The Old Man in the Corner eBook

Baroness Emma Orczy
This eBook from the Gutenberg Project consists of approximately 258 pages of information about The Old Man in the Corner.

“’Tremlett had told me that she seemed anxious and upset, and I went to have a chat with her; she soon cheered up and....’

“There the unfortunate young man hesitated visibly, but after a while resumed with an obvious effort.

“’She spoke of my marriage, and of the gift she was about to bestow upon me.  She said the diamonds would be for my wife, and after that for my daughter, if I had one.  She also complained that Mr. Macfinlay had been so punctilious about preparing the deed of gift, and that it was a great pity the L100,000 could not just pass from her hands to mine without so much fuss.

“’I stayed talking with her for about half an hour; then I left her, as she seemed ready to go to bed; but I told her maid to listen at the door in about an hour’s time.’

“There was deep silence in the court for a few moments, a silence which to me seemed almost electrical.  It was as if, some time before it was uttered, the next question put by Crown Counsel to the witness had hovered in the air.

“‘You were engaged to Miss Edith Crawford at one time, were you not?’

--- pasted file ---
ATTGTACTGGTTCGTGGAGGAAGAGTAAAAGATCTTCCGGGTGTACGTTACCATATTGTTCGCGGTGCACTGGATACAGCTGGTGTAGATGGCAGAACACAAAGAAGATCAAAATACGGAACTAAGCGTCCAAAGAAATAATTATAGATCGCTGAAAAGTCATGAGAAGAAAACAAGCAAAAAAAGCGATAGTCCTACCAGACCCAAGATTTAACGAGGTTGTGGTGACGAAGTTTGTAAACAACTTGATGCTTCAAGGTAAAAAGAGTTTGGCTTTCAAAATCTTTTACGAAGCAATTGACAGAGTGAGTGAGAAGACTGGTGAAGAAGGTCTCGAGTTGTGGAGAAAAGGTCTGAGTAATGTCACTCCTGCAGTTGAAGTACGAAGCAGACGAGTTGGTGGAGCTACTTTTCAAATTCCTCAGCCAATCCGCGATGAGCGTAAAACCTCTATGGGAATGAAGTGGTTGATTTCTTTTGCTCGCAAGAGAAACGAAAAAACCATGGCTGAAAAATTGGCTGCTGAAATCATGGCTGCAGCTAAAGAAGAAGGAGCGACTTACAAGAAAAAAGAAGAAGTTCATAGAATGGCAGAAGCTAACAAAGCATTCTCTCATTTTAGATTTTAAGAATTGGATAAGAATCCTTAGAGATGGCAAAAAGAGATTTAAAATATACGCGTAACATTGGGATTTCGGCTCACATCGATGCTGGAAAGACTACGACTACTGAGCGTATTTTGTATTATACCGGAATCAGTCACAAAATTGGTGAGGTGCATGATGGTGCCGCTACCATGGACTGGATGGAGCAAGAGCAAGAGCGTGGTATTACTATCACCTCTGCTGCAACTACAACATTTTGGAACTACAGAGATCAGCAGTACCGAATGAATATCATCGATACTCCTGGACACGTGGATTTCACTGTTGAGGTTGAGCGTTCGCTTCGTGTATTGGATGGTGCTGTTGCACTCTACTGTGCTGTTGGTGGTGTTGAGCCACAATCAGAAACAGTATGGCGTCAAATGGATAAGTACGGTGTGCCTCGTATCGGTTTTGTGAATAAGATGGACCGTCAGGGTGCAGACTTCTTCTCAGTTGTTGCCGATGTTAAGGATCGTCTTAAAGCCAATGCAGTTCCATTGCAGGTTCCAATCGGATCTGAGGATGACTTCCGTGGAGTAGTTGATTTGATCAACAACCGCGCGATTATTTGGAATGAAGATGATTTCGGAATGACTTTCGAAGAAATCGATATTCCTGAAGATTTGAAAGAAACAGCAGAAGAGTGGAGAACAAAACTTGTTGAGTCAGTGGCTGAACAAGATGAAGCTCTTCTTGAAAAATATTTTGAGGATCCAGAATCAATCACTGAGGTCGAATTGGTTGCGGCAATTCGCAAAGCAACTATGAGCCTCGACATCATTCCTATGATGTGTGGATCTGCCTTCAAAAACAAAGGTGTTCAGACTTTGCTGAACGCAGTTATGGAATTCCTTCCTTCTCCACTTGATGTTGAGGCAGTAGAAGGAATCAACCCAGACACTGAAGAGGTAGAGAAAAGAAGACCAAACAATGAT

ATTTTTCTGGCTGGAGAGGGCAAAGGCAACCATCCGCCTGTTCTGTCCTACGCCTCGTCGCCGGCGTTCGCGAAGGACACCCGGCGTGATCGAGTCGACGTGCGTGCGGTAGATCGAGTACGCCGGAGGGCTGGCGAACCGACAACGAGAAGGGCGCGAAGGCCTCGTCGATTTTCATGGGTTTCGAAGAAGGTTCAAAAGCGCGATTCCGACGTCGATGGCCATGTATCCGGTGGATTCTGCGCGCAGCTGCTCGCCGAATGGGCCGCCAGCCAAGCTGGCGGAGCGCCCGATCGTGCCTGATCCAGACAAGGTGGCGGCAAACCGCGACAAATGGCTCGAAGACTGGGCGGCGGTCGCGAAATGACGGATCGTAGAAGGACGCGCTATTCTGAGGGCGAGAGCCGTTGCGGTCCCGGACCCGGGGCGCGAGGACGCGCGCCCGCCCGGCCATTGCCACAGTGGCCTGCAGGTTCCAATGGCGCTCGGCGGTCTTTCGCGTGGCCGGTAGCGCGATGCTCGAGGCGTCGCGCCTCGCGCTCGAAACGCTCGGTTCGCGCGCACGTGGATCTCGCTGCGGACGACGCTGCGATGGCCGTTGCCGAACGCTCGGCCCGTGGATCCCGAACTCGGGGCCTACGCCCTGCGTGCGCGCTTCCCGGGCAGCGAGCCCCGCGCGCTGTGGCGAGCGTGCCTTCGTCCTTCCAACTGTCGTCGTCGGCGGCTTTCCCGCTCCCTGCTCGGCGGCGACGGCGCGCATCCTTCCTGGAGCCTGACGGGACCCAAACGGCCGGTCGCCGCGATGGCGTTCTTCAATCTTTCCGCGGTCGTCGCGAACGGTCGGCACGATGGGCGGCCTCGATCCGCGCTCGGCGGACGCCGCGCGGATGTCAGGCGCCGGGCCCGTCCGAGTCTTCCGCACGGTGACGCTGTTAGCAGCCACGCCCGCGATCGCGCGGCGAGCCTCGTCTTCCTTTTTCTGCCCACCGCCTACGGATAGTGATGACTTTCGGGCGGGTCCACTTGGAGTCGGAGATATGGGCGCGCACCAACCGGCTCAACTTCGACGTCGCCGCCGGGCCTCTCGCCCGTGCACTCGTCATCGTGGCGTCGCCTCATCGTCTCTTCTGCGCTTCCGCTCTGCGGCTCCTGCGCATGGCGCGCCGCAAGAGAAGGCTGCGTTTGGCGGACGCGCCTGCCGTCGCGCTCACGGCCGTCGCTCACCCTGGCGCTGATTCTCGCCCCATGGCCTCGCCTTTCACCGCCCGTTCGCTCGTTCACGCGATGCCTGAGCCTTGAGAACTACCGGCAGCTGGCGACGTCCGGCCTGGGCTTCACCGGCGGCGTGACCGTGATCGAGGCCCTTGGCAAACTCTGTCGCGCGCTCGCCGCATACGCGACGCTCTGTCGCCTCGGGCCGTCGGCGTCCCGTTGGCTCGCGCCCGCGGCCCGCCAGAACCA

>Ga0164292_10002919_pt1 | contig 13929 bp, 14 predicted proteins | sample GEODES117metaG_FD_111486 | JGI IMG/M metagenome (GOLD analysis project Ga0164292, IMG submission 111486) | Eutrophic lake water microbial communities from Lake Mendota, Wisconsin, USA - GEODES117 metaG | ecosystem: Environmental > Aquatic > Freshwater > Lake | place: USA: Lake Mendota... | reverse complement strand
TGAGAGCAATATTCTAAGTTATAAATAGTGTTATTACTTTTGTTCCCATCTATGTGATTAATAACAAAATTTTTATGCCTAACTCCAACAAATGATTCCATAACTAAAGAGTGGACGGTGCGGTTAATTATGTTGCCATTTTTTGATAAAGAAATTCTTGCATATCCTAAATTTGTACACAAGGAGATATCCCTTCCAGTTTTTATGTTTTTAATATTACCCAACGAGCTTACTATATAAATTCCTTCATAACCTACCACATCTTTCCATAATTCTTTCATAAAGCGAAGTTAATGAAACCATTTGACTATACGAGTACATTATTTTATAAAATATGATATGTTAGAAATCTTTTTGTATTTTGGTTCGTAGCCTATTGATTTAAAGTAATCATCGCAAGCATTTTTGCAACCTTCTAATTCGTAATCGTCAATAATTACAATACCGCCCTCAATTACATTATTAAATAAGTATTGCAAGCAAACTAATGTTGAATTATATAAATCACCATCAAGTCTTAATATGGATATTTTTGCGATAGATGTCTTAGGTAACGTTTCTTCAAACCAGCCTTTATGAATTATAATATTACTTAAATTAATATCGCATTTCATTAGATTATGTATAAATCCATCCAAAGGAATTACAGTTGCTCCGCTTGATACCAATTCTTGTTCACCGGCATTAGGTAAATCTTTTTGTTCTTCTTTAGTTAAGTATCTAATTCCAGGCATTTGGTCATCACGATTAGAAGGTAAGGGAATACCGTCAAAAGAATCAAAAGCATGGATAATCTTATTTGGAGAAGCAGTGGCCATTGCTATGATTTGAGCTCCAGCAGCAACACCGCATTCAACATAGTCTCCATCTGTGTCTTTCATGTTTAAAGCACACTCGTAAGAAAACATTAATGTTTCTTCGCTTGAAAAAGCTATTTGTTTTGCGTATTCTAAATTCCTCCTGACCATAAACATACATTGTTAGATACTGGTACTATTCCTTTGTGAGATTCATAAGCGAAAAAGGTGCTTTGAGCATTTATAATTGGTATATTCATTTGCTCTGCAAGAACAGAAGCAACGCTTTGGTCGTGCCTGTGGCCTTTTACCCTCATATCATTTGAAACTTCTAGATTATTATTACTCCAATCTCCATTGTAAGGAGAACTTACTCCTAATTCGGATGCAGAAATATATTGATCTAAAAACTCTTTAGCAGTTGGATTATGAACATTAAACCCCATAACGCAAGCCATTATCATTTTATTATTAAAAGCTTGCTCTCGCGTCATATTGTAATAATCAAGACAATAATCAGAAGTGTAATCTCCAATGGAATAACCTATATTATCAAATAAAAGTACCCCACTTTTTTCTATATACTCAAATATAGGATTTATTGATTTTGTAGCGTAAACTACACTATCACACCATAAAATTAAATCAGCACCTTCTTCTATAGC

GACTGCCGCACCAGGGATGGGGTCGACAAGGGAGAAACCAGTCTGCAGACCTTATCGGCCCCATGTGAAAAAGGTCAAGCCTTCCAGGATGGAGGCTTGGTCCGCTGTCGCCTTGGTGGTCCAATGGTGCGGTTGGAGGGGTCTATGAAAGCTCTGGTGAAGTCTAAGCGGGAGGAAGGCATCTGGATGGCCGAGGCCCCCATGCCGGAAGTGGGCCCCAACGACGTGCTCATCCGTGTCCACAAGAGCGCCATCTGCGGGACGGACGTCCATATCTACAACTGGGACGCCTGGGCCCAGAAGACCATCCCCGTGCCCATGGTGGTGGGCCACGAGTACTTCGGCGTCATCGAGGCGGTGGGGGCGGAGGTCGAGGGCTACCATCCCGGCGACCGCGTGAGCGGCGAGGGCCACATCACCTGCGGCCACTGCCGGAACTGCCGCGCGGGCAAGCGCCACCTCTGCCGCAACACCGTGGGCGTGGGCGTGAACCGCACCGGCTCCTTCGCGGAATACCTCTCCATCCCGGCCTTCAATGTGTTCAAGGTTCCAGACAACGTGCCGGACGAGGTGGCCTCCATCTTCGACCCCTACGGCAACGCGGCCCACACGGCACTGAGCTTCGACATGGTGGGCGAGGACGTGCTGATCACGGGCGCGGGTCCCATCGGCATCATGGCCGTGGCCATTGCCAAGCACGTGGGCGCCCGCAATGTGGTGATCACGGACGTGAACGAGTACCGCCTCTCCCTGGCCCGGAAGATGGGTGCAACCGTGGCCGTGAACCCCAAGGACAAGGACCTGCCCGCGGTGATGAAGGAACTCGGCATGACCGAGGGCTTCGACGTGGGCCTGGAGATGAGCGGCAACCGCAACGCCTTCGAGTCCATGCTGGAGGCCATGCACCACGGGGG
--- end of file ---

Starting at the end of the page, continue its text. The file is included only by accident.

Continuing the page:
“One felt, rather than heard, the almost inaudible ‘Yes’ which escaped from David Graham’s compressed lips.

“‘Under what circumstances was that engagement broken off?’

“Sir James Fenwick had already risen in protest, but David Graham had been the first to speak.

“‘I do not think that I need answer that question.’

“‘I will put it in a different form, then,’ said Crown Counsel urbanely—­’one to which my learned friend cannot possibly take exception.  Did you or did you not on October 27th receive a letter from the accused, in which she desired to be released from her promise of marriage to you?’

“Again David Graham would have refused to answer, and he certainly gave no audible reply to the learned counsel’s question; but every one in the audience there present—­aye, every member of the jury and of the bar—­read upon David Graham’s pale countenance and large, sorrowful eyes that ominous ‘Yes!’ which had failed to reach his trembling lips.”



“There is no doubt,” continued the man in the corner, “that what little sympathy the young girl’s terrible position had aroused in the public mind had died out the moment that David Graham left the witness-box on the second day of the trial.  Whether Edith Crawford was guilty of murder or not, the callous way in which she had accepted a deformed lover, and then thrown him over, had set every one’s mind against her.

“It was Mr. Graham himself who had been the first to put the Procurator Fiscal in possession of the fact that the accused had written to David from London, breaking off her engagement.  This information had, no doubt, directed the attention of the Fiscal to Miss Crawford, and the police soon brought forward the evidence which had led to her arrest.

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The Old Man in the Corner from Project Gutenberg. Public domain.
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